Elections in Illinois are directly administered by 109 election authorities. Seven municipalities each have an election commission as the local election authority only within that municipality. Outside of those, the county clerk is the local election authority in 100 counties, and 2 counties have a separate election commission. The local election authority's tasks include taking voter registration, selecting the polling places, ordering the ballots, training the election judges, overseeing the election itself, and supervising the vote count.
The State Board of Elections (SBE) performs certain statewide election functions. Among its functions are providing uniform instructions, forms, and other material to the election authorities; adopting rules consistent with the other election law in Illinois; and approving the voting machines allowed for use by election authorities in Illinois. The SBE is also the election authority for accepting candidate petitions and nominations for certain state and national offices and for modifications to the Constitution of Illinois and other statewide referenda.
|2020||40.55% 2,446,891||57.54% 3,471,915|
|2016||38.76% 2,146,015||55.83% 3,090,729|
|2012||40.66% 2,135,216||57.50% 3,019,512|
|2008||36.73% 2,031,179||61.83% 3,419,348|
|2004||44.48% 2,345,946||54.82% 2,891,550|
|2000||42.58% 2,019,421||54.60% 2,589,026|
|1996||36.81% 1,587,021||54.32% 2,341,744|
|1992||34.34% 1,734,096||48.58% 2,453,350|
|1988||50.69% 2,310,939||48.60% 2,215,940|
|1984||56.17% 2,707,103||43.30% 2,086,499|
|1980||49.65% 2,359,049||41.72% 1,981,413|
|1976||50.10% 2,364,269||48.13% 2,271,295|
|1972||59.03% 2,788,179||40.51% 1,913,472|
|1968||47.08% 2,174,774||44.15% 2,039,814|
|1964||40.53% 1,905,946||59.47% 2,796,833|
|1960||49.80% 2,368,988||49.98% 2,377,846|
There are four types of regular elections in Illinois: the general primary election and the general election, which occur in even years; and the consolidated primary election and the consolidated election, which occur in odd years.
The election day for the general election is the Tuesday after the first Monday in November of each even year, which is the day usually associated with election day in the United States. Its associated general primary election is held on the preceding third Tuesday in March.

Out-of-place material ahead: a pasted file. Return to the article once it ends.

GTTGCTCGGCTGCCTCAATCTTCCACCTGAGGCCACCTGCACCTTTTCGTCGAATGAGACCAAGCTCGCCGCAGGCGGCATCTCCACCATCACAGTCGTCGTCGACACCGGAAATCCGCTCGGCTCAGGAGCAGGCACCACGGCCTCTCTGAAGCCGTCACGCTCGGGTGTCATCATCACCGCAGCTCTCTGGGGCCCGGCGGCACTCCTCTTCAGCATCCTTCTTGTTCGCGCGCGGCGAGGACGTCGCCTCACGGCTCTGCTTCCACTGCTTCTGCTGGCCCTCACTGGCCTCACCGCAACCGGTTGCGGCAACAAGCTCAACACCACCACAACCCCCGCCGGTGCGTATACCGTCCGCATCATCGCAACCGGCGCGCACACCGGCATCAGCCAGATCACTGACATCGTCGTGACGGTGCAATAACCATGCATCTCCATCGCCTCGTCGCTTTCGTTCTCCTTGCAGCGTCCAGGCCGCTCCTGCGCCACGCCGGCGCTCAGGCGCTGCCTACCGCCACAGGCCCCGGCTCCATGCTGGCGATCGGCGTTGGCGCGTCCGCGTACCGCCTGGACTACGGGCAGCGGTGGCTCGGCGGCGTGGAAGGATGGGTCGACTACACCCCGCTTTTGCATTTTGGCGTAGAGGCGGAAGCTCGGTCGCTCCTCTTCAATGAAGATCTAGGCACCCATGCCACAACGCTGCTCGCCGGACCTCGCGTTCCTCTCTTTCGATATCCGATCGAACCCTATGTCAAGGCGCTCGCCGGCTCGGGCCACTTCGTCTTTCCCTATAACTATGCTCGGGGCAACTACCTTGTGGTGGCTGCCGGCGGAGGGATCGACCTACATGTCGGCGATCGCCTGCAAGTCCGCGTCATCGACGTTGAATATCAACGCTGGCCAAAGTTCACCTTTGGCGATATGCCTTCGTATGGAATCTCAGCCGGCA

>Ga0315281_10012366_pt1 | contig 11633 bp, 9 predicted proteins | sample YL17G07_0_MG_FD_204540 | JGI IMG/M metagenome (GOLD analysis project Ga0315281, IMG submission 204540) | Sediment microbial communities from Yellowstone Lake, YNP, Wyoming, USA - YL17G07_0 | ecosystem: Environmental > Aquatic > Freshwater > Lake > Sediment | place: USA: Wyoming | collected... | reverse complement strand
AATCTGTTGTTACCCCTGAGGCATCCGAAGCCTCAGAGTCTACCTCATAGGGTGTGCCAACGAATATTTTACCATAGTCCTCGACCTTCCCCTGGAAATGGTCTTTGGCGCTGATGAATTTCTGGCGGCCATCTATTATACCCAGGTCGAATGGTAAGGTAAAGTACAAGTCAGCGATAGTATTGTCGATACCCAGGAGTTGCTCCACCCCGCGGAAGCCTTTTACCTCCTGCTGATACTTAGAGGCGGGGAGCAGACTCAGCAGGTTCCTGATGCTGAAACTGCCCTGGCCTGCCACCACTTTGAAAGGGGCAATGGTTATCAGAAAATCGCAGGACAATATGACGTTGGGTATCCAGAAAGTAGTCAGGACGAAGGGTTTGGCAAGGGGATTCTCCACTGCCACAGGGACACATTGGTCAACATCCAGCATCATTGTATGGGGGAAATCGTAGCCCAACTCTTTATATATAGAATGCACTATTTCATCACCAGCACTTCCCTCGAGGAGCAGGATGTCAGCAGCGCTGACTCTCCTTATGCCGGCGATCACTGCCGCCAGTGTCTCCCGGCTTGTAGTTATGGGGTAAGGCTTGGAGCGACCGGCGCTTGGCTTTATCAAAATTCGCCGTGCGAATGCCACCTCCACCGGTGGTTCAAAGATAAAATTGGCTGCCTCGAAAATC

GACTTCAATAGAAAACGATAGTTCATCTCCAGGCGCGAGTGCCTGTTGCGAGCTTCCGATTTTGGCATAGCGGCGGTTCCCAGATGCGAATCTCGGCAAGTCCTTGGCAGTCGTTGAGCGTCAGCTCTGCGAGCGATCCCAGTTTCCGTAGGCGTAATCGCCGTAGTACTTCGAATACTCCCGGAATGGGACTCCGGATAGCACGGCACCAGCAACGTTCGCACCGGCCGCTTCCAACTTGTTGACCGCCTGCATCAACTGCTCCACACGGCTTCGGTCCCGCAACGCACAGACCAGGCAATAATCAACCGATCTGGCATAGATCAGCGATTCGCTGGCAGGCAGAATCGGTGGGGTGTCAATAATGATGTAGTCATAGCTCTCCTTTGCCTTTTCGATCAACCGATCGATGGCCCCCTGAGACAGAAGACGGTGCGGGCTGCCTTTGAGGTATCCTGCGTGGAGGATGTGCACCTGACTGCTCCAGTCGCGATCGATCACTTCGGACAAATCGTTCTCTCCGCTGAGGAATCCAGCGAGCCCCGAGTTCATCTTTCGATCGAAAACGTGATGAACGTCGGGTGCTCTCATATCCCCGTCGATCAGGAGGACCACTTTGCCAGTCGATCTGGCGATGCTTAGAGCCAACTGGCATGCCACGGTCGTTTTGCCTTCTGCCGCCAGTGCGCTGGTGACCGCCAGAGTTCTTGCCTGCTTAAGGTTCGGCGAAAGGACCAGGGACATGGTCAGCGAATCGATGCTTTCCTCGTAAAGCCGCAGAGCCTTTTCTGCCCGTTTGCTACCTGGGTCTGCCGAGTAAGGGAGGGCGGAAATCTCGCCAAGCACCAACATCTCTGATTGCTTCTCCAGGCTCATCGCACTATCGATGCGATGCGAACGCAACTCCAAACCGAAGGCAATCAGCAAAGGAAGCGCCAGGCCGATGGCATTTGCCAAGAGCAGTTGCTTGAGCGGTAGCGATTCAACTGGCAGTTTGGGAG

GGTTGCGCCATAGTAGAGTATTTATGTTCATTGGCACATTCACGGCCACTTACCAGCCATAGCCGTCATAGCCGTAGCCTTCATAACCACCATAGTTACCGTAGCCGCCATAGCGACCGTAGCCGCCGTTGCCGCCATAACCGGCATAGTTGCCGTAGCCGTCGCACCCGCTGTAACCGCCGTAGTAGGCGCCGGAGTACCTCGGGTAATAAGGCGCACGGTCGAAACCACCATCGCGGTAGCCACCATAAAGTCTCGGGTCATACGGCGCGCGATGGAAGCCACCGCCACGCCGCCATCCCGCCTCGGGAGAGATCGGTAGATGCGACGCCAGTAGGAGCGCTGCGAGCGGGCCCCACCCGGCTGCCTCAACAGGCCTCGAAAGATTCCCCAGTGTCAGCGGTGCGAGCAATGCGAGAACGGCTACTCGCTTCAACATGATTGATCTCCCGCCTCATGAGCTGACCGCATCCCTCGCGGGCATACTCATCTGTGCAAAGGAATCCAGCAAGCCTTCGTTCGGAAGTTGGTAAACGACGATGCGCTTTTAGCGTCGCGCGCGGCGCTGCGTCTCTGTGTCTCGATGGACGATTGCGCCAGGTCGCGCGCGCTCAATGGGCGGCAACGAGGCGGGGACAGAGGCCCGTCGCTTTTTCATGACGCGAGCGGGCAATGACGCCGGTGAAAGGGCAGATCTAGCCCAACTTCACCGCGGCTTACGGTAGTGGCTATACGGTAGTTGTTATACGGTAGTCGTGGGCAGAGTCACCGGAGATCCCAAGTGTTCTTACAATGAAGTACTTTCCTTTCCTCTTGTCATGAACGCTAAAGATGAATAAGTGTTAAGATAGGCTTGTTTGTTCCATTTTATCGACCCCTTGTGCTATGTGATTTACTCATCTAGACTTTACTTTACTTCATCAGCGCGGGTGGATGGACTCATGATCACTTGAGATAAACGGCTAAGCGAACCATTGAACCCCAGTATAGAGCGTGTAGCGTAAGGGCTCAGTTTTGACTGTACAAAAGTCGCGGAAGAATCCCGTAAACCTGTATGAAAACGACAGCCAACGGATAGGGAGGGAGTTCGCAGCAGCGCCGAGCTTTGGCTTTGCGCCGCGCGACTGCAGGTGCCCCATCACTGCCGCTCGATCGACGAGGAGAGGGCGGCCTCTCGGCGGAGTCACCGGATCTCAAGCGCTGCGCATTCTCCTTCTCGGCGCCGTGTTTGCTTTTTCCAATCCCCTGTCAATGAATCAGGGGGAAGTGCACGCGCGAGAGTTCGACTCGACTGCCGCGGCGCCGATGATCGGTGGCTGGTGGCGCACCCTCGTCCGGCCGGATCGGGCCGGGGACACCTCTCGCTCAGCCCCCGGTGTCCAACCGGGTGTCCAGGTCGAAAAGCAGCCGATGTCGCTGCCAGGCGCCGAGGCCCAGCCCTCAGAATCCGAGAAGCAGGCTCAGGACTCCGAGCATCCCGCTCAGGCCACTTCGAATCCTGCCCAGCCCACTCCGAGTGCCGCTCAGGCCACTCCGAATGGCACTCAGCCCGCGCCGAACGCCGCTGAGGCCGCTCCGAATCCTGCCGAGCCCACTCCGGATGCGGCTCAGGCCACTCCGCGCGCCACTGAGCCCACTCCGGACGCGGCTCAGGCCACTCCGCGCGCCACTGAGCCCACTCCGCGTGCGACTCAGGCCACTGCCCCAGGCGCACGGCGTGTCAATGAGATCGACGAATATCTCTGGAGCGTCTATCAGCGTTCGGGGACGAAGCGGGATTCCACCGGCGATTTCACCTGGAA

The election day for the consolidated election is the first Tuesday in April of each odd year, unless that day is during Passover, in which case the election is the first Tuesday after Passover. Its associated consolidated primary election is held on the preceding last Tuesday in February. The consolidated election was established in 1982; before this, many local government held separate elections on unrelated days at unrelated places.
If a seat in the United States House of Representatives becomes vacant more than 240 days before the next general election, the governor chooses a date within 180 days and issues a writ of election to hold a special election on the chosen day for that congressional district.
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High school students in many states across the country are permitted to serve as election judges (poll workers) in their states, even when the students are not yet old enough to vote. In the 41 states that allow high school students to serve as election judges, the laws typically allow for students to work if they are 16 years of age and in good academic standing at their schools. Specific requirements vary from state to state. Some states do not allow high school students to serve as election judges, or the law has no specific provisions for persons who are not yet eligible to vote. The following states permit high school students to serve as election judges: Alaska, Arizona, Arkansas, California, Colorado, Connecticut, Delaware, District of Columbia, Georgia, Guam, Hawaii, Idaho, Illinois, Kansas, Kentucky, Louisiana, Maine, Maryland, Massachusetts, Michigan, Minnesota, Mississippi, Nebraska, Nevada, New Hampshire, New Jersey, New York, North Carolina, North Dakota, Ohio, Oregon, Pennsylvania, Rhode Island, South Carolina, South Dakota, Tennessee, Texas, Utah, Vermont, West Virginia, Wisconsin, and Wyoming.
The State of Illinois, specifically Chicago, has a robust model.[according to whom?] Chicago's contingencies of student judges are the largest in the country. Illinois law provided that students meet the following criteria to serve as Election Judges:
There is no minimum age requirement to serve as a student election judge in Illinois. A maximum of two high school students, 1 from each party, may serve in each precinct. In the City of Chicago, a partnership between the Chicago Board of Elections and Mikva Challenge, a non-partisan civic engagement organization, has contributed to the Election Board leading the nation in the utilization of student judges.
State legislation related to the administration of elections introduced in 2011 through this year, 2020